Sunday, November 26, 2006

Today RO, tomorrow FO?

Here’s a challenge for any budding scientists/inventors out there. It’s a promising concept for advanced water treatment. However, it is currently very much more a ‘concept’ than it is a ‘reality’ for large scale implementation.

Australians have been actively talking about municipal water recycling and desalination for a couple of years now. Many people have been interested enough to find out about one of the most touted technologies for these processes, being reverse osmosis (RO). For a very quick refresher on the general principal of RO you might like to skim through my previous post on seawater desalination.

RO has the potential to clean almost any water to practically any quality we may desire. However, there are two major limitations to RO. The first is considerable energy requirement to force saline water through a semi-permeable membrane against an osmotic pressure pushing in the opposite direction. The second is the production of large volumes of concentrated brine which must somehow be disposed of.

Researchers at Yale University (USA) are working on a novel potential answer to these limitations. Rather than working against the osmotic pressures of RO, Prof Menachem Elimelech proposes a concept that makes the osmotic pressure his ally. The process is called forward osmosis (FO).

Unlike RO, the driving force for FO separation is osmotic pressure, not hydraulic pressure. By using a concentrated solution of high osmotic pressure called the “draw solution”, water can be induced to flow from contaminated or saline water across a semipermeable membrane, leaving the dissolved contaminants behind. The (now diluted) draw solution can then be reconcentrated, yielding purified water and a “draw solute” ready to be recycled in a closed loop.

Identifying suitable draw solutions is currently the largest obstacle to the successful large-scale implementation of FO water treatment. Ideally, draw solutes should be those that can be easily chemically or thermally precipitated from solution for removal. Some researchers have proposed the use of dissolved gases that can be removed by thermal means, or the use of larger molecular weight solutes that can be separated by physical means.

An ideal draw solute would have a high solubility, a low molecular weight, and a way of easily being removed from the water. High solubility coupled with low molecular weight allows for the generation of large osmotic pressures which lead to high product water transport across the membrane and high purified water recoveries (ie. minimal brine volumes). The ability to be easily removed from the water is crucial since the overwhelming majority of the energy used in the FO process is for draw solute recovery.

Ideas for using FO for water purification processes have been around for some time and a small number of studies have been published since the mid-1970s. Furthermore, a number of patents have been awarded, but none of these have really matured or proven practical for implementation. Interestingly, the US space agency NASA is currently investigating FO for direct potable reuse of wastewater in advanced life support systems for space applications.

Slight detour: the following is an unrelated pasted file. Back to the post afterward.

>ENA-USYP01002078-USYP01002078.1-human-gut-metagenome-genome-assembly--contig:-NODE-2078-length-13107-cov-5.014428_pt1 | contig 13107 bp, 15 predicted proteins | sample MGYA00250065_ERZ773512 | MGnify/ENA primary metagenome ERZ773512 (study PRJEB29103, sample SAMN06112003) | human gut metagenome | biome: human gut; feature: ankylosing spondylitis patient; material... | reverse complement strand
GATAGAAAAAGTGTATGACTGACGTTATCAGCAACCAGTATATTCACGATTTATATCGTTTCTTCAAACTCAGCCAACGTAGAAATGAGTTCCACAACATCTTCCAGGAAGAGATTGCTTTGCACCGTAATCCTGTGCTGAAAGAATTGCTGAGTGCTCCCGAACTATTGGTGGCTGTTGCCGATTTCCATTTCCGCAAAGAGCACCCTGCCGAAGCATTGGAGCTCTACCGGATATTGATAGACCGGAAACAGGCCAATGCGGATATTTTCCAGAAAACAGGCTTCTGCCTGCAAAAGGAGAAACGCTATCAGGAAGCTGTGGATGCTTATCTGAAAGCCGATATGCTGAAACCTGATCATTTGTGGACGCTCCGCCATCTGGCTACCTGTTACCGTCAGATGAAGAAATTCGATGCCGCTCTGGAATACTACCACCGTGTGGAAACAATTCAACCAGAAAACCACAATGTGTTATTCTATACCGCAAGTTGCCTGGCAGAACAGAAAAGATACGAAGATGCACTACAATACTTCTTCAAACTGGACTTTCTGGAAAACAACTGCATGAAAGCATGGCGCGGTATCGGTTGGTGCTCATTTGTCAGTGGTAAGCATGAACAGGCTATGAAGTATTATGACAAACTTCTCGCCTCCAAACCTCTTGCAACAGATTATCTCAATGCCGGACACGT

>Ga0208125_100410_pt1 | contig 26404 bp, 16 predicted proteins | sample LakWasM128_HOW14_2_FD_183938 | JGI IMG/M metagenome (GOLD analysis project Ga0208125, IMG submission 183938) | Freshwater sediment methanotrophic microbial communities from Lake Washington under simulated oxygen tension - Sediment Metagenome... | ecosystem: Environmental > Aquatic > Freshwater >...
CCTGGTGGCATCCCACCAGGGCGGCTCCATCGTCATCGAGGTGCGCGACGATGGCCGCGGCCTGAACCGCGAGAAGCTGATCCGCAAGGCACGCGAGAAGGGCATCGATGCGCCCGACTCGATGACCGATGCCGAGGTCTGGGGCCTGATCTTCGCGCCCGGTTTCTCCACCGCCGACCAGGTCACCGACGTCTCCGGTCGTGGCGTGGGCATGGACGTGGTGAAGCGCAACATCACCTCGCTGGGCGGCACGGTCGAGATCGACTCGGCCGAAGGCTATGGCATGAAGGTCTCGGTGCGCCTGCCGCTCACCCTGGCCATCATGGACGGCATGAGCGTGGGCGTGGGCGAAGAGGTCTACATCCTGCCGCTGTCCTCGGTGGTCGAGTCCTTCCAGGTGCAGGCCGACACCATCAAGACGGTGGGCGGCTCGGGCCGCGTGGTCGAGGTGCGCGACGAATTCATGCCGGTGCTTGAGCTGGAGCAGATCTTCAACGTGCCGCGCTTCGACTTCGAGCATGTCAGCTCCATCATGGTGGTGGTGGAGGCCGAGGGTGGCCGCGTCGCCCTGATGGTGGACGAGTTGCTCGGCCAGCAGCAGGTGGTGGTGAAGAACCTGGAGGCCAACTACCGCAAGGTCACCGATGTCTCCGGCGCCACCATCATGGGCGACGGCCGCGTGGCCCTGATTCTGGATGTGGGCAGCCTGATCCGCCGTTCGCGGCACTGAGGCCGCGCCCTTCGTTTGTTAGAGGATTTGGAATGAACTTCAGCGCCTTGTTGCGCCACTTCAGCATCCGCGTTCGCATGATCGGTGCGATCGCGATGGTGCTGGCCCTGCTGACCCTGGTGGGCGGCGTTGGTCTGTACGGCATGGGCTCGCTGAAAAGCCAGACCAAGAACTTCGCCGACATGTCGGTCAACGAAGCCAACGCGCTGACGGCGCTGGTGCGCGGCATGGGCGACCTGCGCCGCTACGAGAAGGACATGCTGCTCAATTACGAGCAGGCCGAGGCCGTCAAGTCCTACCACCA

One draw solution currently being investigated is composed of ammonium salts which are formed when ammonia and carbon dioxide gases are mixed in water. Once the concentrated draw solution is used to effect separation of water from the feed source, the subsequently diluted draw solution may be treated thermally to remove the ammonium solutes, producing purified water as the primary product.

This thermal separation of draw solutes is based on the useful characteristic of these ammonium salts to decompose back into ammonia and carbon dioxide gases when the solution is heated. If the process is done under vacuum, the necessary applied temperature can be as low as 40°C, meaning that low grade “waste heat” from other industrial processes may be a viable energy source.

However, current methods for fully recovering the ammonia and carbon dioxide gases from the product water are still relatively inefficient and still render the overall process relatively energy-intensive. Therefore, further improvements are required for draw-solute recovery to improve the overall viability of FO for large-scale implementation.

Any good ideas?

Tuesday, November 21, 2006

Politics of IPR in Queensland

I don’t want to get too caught up in politics, but this has been an interesting week for water recycling in Queensland (and its only Tuesday!). I thought it would be useful to provide an update on where the major political players stand in that State. The issue, of course, is indirect potable water recycling (IPR)…involving using highly treated effluent to (intentionally and openly) supplement dwindling supplies in Brisbane’s Wivenhoe Dam.